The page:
The internal wave packets in our case are in the form of single-wave ISW packet. On the northwest Australian shelf, however, Holloway et al.  observed that a baroclinic tide steepens and disintegrates into a packet of rank-ordered ISWs (multiple-wave ISW packet) in the trough of the baroclinic tide. As we mentioned above, an ISW can disintegrate into a packet of rank-ordered smaller ISWs while propagating onto a shoaling shelf. In our study area, the nonlinear evolution processes of the baroclinic tides occur in the deep water zone, rather than on a shoaling shelf. Compared with a shoaling shelf, the deep water zone is a favorable condition where a single-wave ISW packet is formed in a depression trough of the baroclinic tides.
 In the deep water zone between 120°E and 121°E, we also observe three multiple-wave ISW packets (Figure 1). Their appearances have no relation with seasons, as they occur on June 16, 1995; January 17, 1998; and February 27, 1998; respectively. The widths of the leading ISWs in these three packets are not more than 0.8 km, smaller than the single ISWs observed in the deep water zone. Therefore, we reject the possibility that they are forerunners of the single-wave ISW packets. These multiple-wave ISW packets may be generated by the lee-wave mechanism suggested by Cai et al. , or by the nonlinear evolution of baroclinic tides under abnormal ocean conditions, such as a sharp variation in pycnocline along the propagation direction. Whether or not these multiple-wave ISW packets can survive in traveling across the deep water basin is unknown.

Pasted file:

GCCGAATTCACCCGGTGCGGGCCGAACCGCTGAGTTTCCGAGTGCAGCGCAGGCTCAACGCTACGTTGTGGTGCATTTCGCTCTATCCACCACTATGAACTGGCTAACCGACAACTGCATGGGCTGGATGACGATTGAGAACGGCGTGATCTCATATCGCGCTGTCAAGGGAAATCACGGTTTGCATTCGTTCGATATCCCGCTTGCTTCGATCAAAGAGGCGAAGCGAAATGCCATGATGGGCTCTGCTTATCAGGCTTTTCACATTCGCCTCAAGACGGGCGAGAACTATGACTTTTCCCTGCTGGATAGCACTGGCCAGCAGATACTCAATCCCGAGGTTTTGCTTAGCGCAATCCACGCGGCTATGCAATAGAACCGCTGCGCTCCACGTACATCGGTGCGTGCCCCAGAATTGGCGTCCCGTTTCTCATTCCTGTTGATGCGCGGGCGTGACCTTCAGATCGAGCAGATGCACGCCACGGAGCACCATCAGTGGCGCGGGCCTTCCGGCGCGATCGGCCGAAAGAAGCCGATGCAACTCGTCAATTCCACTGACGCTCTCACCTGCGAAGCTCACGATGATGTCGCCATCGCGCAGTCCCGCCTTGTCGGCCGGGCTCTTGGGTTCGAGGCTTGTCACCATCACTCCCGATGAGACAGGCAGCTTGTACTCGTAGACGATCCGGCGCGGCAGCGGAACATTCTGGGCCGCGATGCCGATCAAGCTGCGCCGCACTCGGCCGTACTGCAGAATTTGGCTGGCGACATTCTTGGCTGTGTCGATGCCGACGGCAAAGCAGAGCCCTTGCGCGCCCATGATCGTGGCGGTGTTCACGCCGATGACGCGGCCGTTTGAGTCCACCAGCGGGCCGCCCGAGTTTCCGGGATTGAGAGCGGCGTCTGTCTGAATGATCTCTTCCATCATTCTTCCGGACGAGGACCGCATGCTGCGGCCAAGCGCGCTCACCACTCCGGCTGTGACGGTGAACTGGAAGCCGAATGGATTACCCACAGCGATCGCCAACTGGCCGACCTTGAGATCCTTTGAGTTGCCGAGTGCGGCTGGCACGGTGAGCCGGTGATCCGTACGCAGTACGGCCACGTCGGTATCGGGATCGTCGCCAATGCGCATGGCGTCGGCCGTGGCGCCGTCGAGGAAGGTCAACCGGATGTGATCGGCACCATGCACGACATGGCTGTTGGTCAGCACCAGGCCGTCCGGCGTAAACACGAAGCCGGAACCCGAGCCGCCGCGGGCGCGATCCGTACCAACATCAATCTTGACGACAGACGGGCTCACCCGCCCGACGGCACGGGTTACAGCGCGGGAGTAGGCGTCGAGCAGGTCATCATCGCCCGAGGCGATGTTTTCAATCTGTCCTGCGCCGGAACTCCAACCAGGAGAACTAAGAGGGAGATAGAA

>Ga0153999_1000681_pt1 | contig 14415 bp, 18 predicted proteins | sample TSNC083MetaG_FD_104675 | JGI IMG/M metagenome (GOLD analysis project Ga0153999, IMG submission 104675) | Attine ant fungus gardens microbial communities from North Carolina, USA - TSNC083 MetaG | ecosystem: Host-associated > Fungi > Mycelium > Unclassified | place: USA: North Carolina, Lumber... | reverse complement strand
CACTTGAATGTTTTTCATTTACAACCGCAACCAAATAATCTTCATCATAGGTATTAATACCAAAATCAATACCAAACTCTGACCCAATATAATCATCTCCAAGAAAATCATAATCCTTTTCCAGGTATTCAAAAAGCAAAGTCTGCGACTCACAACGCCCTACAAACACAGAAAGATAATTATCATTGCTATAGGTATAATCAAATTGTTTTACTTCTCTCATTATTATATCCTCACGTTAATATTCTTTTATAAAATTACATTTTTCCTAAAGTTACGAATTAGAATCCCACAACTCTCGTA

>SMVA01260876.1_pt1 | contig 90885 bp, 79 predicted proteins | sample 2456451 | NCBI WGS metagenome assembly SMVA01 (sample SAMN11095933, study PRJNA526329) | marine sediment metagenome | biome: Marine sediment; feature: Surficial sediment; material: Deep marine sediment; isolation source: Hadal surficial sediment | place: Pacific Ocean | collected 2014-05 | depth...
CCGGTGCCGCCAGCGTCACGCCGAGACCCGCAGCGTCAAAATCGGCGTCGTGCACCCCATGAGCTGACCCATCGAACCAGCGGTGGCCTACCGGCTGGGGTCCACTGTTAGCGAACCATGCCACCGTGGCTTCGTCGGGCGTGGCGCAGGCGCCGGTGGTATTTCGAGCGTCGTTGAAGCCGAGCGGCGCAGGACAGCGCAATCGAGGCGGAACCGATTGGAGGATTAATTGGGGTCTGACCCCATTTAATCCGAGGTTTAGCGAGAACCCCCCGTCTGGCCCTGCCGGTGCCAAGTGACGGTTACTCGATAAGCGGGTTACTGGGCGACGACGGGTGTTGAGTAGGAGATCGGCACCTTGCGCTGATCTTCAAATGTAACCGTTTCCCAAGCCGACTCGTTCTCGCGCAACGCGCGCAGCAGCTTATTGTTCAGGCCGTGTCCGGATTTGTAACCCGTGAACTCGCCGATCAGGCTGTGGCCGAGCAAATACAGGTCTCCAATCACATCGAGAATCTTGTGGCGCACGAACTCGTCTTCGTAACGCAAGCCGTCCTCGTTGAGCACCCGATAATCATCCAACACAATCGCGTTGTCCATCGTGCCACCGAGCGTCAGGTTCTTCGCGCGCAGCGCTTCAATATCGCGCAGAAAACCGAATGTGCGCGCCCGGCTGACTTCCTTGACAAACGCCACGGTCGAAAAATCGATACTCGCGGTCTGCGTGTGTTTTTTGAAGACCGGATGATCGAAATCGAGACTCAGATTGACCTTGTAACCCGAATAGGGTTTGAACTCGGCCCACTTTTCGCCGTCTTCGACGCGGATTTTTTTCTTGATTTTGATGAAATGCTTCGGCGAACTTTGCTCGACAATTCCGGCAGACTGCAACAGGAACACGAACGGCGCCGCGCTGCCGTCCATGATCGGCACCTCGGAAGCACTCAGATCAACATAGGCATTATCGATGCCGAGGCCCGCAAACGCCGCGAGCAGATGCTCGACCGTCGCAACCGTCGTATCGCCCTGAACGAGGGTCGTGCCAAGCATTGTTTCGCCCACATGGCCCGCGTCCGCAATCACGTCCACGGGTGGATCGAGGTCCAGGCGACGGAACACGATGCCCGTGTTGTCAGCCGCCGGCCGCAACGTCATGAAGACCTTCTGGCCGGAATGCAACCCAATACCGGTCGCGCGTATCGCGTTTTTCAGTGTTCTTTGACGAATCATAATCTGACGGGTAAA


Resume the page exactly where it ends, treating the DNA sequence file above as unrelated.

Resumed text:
In summary, by examining the spatial characteristics of internal wave packets in satellite images, we bring up evidence to demonstrate that the ISWs in the northeastern SCS are generated by nonlinear steepening of baroclinic tides, which are induced by tide-topography interactions in Luzon Strait. An evolution process from a baroclinic tide to an ISW is observed in the spatial domain of an ERS-2 SAR image taken on August 3, 2000. However, details of the nonlinear evolution of a baroclinic tide and the effects of other environment factors, such as the Kuroshio intrusion, still need to be investigated. The statistical results obtained from satellite images in this study can help plan future field measurements of the evolution process.
 This work was partially supported by the ONR Physical Oceanography Program through Grants N00014-97-1-0648 and N00014-03-1-0337. Xiao-Hai Yan is also supported by NASA through Grant NAG5-12745. Images courtesy of Center for Space and Remote Sensing Research, National Central University, Taiwan.